New York City Mayor Michael Bloomberg has again been the focus of criticism for promoting a “nanny state,” this time for his initiative to promote breastfeeding by preventing hospitals from displaying and promoting breast milk substitutes. The many voices in the outpouring of criticism that followed the unveiling of Bloomberg’s new plan are right about one thing: most women’s decision to breastfeed is not determined by where and whether hospitals display breast milk substitutes on their shelves. But most criticism has focused on a somewhat illusionary notion: choice.
And by this I don’t mean that women in the United States have no choice in the matter: obviously, we do.
What I mean is that choices, everywhere, are determined by our circumstances. When a substantially larger percentage of women in Western European countries, as compared to the United States, consistently choose to breastfeed and to continue to breastfeed past 3 months, logic has it that circumstances in those countries facilitate the healthier choice (which, undisputedly, in most cases is continued and exclusive breastfeeding for at least 6 months).
And what are those circumstances?
Sex. Abortion. Parenthood. Power.
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Here’s a hint: it’s not that European countries hide breast milk substitutes on the back shelves far away from maternity wards. Sure, many hospitals in Europe aggressively discourage bottle-feeding, but breast milk substitutes are freely available and the shaming of non-breastfeeding mothers—which many critics of Bloomberg’s initiative rightly point to as counterproductive—is no more or less strong than in the United States.
The fact that more women breastfeed in Europe is also not an indication of European women lagging behind their American sisters in terms of emancipation and modern living. If true, this might make European women more likely to live traditional homemaker lives with time to breastfeed. Women in Europe face different, not more, obstacles to equality than women in the United States. The pay gap between men and women has long been less pronounced in Europe than in the United States, whereas legal protections against sexual harassment are stronger in the United States than in most European countries.
Many of those who criticize Bloomberg’s initiative refer to the fact that some women just can’t breastfeed, and they shouldn’t be made to think they are lesser or worse mothers because of it. And, yes, that is obviously an issue. Some women just do not produce milk, regardless of how long and how well they teach their newborns to suckle. But it would be facile (and, frankly, naïve) to conclude from the difference in breastfeeding statistics that substantially fewer women living in the United States are physically able to breastfeed. There is, after all, nothing in the water (one would hope) that so systematically impairs our bodily functions.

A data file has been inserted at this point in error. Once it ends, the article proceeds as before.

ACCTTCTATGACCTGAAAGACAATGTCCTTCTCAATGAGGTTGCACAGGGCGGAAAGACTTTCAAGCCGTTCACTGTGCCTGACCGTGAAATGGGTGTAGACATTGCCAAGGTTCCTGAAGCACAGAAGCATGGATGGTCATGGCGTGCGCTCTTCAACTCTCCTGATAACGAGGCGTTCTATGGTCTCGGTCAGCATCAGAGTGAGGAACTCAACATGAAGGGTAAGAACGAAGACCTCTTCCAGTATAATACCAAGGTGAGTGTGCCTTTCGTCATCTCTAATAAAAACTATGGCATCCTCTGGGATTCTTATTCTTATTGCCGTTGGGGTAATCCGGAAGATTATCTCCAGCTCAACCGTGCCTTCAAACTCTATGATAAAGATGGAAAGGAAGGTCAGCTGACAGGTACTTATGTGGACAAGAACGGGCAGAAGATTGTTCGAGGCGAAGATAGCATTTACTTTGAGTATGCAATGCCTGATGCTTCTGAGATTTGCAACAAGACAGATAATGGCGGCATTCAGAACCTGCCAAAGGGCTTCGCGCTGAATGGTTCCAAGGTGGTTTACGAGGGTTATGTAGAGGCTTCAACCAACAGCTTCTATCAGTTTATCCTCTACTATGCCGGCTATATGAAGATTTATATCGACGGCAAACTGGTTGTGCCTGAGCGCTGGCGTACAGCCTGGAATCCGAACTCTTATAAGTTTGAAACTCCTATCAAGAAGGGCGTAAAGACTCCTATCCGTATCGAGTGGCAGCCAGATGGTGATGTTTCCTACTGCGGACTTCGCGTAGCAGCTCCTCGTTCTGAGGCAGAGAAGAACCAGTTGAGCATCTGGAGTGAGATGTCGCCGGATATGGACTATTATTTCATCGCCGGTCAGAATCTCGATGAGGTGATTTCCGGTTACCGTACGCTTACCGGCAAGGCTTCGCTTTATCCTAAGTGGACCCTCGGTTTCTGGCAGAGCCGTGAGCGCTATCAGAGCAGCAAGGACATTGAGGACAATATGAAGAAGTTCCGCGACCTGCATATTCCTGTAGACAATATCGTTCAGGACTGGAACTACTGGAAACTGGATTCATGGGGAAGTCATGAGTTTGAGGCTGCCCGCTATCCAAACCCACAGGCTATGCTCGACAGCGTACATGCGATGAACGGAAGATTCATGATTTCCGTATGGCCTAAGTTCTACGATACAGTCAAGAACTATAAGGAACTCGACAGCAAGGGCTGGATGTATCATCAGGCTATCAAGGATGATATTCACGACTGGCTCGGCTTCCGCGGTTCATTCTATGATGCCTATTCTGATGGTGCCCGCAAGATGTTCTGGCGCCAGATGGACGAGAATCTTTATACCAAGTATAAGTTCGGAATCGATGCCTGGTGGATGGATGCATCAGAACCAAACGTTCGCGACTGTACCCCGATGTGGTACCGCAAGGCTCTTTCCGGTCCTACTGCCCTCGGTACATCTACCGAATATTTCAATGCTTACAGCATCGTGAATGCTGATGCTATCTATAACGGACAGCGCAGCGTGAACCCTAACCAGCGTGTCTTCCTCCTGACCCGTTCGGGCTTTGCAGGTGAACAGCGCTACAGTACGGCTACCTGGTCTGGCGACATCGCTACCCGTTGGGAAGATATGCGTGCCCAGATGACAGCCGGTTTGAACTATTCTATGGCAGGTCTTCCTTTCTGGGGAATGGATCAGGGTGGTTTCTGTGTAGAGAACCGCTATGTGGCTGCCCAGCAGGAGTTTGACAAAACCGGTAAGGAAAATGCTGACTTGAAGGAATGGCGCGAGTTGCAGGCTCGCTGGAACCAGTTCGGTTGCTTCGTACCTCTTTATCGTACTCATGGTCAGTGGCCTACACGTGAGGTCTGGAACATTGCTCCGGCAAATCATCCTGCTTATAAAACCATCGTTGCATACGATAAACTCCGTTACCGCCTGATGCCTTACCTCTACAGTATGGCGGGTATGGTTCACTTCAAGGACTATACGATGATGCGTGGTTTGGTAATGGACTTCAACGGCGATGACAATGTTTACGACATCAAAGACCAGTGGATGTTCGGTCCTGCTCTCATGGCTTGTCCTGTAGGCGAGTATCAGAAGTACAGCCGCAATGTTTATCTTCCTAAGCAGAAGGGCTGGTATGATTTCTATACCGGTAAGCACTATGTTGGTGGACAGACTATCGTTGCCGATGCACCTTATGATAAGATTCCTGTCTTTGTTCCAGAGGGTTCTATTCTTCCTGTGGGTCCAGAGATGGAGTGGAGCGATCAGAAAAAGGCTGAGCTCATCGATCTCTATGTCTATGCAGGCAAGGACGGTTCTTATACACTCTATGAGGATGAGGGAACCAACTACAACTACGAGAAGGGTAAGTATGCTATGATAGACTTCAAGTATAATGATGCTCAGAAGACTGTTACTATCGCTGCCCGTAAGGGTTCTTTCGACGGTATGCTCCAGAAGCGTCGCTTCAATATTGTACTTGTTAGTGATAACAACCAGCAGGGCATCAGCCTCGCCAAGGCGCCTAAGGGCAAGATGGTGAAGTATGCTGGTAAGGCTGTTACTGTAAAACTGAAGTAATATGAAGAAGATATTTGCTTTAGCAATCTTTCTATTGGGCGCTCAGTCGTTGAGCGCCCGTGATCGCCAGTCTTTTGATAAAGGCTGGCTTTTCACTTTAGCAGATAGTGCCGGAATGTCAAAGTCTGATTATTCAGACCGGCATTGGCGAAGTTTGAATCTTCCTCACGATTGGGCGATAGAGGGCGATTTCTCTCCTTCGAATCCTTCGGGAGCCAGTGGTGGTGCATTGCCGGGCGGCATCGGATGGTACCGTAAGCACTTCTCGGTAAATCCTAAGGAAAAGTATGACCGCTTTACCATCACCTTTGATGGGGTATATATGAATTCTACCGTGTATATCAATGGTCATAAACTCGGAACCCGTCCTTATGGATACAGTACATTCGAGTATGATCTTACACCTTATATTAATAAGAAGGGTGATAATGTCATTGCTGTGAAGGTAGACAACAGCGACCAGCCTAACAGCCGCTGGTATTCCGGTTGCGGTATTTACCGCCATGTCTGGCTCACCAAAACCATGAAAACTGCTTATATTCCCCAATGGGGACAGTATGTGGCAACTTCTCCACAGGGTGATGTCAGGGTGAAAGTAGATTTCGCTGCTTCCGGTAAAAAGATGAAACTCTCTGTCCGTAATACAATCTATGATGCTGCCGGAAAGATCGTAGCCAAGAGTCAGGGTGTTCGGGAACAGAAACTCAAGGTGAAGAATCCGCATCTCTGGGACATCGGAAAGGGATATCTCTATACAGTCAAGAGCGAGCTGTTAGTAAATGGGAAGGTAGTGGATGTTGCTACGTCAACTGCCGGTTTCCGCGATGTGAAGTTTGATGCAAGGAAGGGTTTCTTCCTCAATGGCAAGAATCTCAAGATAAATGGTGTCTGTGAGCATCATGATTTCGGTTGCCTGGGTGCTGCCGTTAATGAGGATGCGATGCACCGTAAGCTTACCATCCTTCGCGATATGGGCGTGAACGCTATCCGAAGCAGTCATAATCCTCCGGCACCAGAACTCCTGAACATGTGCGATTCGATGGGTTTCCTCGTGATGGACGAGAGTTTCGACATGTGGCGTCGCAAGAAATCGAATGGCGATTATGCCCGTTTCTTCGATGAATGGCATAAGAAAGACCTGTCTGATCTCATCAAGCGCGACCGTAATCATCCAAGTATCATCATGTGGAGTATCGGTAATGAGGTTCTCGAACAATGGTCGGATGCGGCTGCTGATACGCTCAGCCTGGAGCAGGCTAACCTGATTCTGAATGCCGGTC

There is, however, something in our laws. The key difference between Europe and the United States when it comes to breastfeeding are legal protections of paid parental leave, paid sick leave, and, in some cases allowances for longer lunch hours to breastfeed.
Consider this: in Denmark, where I gave birth and started breastfeeding my daughter, women have a right to at least 46 weeks paid leave after birth (unless your union got you a better deal). After living seven months in Peru (where women are entitled by law to 90 days paid leave to be taken before or after birth, and an additional one-hour break for breastfeeding while at work until the new baby is six months old), I moved to the United States for a full-time job. My daughter was then eight months old and had until then been exclusively breastfed.
My conditions were comparatively good. I had an office with a lock on the door, and I could organize my meetings and other work around the regular pumping I needed to do to maintain the flow of milk. Crucially, there was a fridge where I could store the pumped milk to later bring home to my daughter. Even so, my milk production, which
had until then been copious, all but seized in a few months, largely due to the difficulties in keeping a rigorously regular pumping (and water intake) schedule and—who am I kidding—the physical discomfort the pumping caused. And I am not alone. Many women find it hard to keep up a steady breast milk supply when returning to work after time at home.
So imagine what might happen to a new mother without such discretionary protection, and with only the narrow extended (and unpaid) sick leave afforded by the law. She’d be back to work after 12 weeks (or less) of unpaid leave, often have no place to pump, no allowance for time to pump, and no place to store the milk.
Crucially, the oddly myopic view of what’s at stake in the breastfeeding debate that was displayed in last week’s criticism of Bloomberg’s initiative suggests that new mothers enjoy little understanding from co-workers, employers, or even those claiming to represent women’s best interests.
At best, we are encouraged to feel empowered in rejecting breastfeeding and Mayor Bloomberg’s blame politics. At worst, we are told bottle-feeding is the price we pay for equality. The former is a limited read of reality, while the latter is just plain wrong. There are more effective ways than blame and coercion to encourage healthy breastfeeding for women who want to lactate and are physically able to do so, starting with paid parental leave.